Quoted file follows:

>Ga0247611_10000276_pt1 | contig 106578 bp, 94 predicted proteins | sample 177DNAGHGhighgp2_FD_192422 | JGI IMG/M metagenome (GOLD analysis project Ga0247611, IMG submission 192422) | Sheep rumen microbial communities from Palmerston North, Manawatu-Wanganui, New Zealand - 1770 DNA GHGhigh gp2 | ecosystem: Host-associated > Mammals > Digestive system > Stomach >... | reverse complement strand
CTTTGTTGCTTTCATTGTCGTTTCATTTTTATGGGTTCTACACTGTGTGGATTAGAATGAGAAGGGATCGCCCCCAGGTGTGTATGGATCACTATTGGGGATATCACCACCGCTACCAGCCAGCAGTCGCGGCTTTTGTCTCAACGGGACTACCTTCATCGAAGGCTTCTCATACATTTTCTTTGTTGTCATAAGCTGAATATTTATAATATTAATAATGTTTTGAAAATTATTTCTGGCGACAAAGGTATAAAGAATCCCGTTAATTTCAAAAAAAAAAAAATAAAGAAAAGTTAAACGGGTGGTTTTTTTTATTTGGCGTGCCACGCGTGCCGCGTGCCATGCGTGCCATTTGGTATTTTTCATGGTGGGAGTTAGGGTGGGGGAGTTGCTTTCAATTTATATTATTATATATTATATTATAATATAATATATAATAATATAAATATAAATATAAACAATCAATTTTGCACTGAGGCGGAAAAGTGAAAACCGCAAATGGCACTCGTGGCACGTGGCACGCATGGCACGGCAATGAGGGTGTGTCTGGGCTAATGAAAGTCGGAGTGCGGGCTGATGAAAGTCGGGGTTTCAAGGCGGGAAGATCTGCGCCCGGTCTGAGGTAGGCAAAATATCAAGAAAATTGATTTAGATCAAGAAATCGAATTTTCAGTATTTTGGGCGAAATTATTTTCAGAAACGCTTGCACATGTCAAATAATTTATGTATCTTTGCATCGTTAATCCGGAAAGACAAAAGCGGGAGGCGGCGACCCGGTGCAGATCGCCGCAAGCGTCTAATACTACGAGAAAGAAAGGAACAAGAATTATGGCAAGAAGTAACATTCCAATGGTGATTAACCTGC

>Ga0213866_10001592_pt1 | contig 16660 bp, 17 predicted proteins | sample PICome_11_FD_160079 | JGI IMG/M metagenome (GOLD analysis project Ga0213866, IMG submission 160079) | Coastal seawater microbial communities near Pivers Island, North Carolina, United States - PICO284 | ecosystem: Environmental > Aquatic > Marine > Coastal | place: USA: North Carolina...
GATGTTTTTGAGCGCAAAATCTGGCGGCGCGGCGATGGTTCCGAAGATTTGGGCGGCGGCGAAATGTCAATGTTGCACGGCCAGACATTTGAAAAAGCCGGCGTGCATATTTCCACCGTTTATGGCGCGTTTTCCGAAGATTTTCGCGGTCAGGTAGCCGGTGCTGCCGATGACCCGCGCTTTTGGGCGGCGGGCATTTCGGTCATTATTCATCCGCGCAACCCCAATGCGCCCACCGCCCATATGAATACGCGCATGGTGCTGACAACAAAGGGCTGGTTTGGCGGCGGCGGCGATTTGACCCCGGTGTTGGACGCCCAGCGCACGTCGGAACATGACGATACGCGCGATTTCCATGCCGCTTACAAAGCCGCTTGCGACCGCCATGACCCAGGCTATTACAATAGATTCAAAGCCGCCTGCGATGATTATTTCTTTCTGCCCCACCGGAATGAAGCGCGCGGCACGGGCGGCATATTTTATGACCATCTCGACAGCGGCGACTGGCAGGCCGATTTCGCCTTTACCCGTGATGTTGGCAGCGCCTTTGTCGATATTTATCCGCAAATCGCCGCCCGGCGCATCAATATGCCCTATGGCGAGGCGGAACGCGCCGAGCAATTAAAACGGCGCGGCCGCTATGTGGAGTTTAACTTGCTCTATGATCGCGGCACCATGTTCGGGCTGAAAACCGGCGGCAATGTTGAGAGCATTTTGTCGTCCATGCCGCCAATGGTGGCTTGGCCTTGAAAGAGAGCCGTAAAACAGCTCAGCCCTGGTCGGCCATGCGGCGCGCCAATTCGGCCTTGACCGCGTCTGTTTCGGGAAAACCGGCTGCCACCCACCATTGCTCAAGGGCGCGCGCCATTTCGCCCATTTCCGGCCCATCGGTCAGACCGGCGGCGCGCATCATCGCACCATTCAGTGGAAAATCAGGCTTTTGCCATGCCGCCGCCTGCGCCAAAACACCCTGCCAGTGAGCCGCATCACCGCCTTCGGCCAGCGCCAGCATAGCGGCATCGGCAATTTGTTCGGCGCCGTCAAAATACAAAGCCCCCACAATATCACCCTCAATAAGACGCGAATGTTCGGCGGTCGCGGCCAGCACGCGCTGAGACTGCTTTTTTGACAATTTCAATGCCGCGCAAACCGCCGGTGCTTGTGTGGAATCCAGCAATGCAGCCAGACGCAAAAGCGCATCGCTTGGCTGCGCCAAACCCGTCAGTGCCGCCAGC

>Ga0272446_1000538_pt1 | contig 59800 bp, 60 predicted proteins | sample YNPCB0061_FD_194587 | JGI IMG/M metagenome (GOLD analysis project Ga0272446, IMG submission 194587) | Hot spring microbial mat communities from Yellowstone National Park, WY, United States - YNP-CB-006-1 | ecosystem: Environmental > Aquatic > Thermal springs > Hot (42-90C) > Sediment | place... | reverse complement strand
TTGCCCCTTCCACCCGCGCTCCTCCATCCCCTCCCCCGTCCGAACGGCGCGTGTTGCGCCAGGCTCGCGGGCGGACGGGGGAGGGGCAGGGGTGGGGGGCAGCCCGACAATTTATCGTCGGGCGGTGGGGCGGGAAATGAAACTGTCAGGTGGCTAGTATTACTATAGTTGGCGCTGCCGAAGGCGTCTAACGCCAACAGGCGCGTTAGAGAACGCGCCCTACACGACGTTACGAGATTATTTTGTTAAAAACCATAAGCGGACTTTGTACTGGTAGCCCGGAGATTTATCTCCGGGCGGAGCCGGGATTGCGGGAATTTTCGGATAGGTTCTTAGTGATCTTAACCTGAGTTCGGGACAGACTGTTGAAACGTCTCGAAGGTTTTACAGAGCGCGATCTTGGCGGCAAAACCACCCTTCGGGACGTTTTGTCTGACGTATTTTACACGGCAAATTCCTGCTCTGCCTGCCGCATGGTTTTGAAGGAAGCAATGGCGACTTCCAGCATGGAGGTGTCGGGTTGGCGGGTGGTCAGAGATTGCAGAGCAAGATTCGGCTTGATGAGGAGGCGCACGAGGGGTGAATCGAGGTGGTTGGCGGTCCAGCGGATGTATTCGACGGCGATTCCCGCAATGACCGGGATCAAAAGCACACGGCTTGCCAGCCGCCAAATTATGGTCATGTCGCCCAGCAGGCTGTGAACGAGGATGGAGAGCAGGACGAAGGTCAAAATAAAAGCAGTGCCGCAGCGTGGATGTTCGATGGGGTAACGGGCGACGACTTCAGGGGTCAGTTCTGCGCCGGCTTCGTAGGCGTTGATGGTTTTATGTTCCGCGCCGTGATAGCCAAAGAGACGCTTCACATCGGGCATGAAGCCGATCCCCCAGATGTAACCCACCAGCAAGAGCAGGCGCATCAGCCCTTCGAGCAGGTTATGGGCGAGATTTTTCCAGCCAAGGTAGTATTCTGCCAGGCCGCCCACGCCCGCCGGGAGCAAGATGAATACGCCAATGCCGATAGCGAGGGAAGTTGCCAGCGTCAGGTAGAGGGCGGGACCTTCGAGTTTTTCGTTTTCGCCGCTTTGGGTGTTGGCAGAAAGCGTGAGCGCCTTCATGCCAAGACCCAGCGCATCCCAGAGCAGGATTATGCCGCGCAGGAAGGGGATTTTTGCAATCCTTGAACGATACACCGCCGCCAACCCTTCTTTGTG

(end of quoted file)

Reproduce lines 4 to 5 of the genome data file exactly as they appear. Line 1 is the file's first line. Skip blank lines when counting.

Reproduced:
GATGTTTTTGAGCGCAAAATCTGGCGGCGCGGCGATGGTTCCGAAGATTTGGGCGGCGGCGAAATGTCAATGTTGCACGGCCAGACATTTGAAAAAGCCGGCGTGCATATTTCCACCGTTTATGGCGCGTTTTCCGAAGATTTTCGCGGTCAGGTAGCCGGTGCTGCCGATGACCCGCGCTTTTGGGCGGCGGGCATTTCGGTCATTATTCATCCGCGCAACCCCAATGCGCCCACCGCCCATATGAATACGCGCATGGTGCTGACAACAAAGGGCTGGTTTGGCGGCGGCGGCGATTTGACCCCGGTGTTGGACGCCCAGCGCACGTCGGAACATGACGATACGCGCGATTTCCATGCCGCTTACAAAGCCGCTTGCGACCGCCATGACCCAGGCTATTACAATAGATTCAAAGCCGCCTGCGATGATTATTTCTTTCTGCCCCACCGGAATGAAGCGCGCGGCACGGGCGGCATATTTTATGACCATCTCGACAGCGGCGACTGGCAGGCCGATTTCGCCTTTACCCGTGATGTTGGCAGCGCCTTTGTCGATATTTATCCGCAAATCGCCGCCCGGCGCATCAATATGCCCTATGGCGAGGCGGAACGCGCCGAGCAATTAAAACGGCGCGGCCGCTATGTGGAGTTTAACTTGCTCTATGATCGCGGCACCATGTTCGGGCTGAAAACCGGCGGCAATGTTGAGAGCATTTTGTCGTCCATGCCGCCAATGGTGGCTTGGCCTTGAAAGAGAGCCGTAAAACAGCTCAGCCCTGGTCGGCCATGCGGCGCGCCAATTCGGCCTTGACCGCGTCTGTTTCGGGAAAACCGGCTGCCACCCACCATTGCTCAAGGGCGCGCGCCATTTCGCCCATTTCCGGCCCATCGGTCAGACCGGCGGCGCGCATCATCGCACCATTCAGTGGAAAATCAGGCTTTTGCCATGCCGCCGCCTGCGCCAAAACACCCTGCCAGTGAGCCGCATCACCGCCTTCGGCCAGCGCCAGCATAGCGGCATCGGCAATTTGTTCGGCGCCGTCAAAATACAAAGCCCCCACAATATCACCCTCAATAAGACGCGAATGTTCGGCGGTCGCGGCCAGCACGCGCTGAGACTGCTTTTTTGACAATTTCAATGCCGCGCAAACCGCCGGTGCTTGTGTGGAATCCAGCAATGCAGCCAGACGCAAAAGCGCATCGCTTGGCTGCGCCAAACCCGTCAGTGCCGCCAGC

>Ga0272446_1000538_pt1 | contig 59800 bp, 60 predicted proteins | sample YNPCB0061_FD_194587 | JGI IMG/M metagenome (GOLD analysis project Ga0272446, IMG submission 194587) | Hot spring microbial mat communities from Yellowstone National Park, WY, United States - YNP-CB-006-1 | ecosystem: Environmental > Aquatic > Thermal springs > Hot (42-90C) > Sediment | place... | reverse complement strand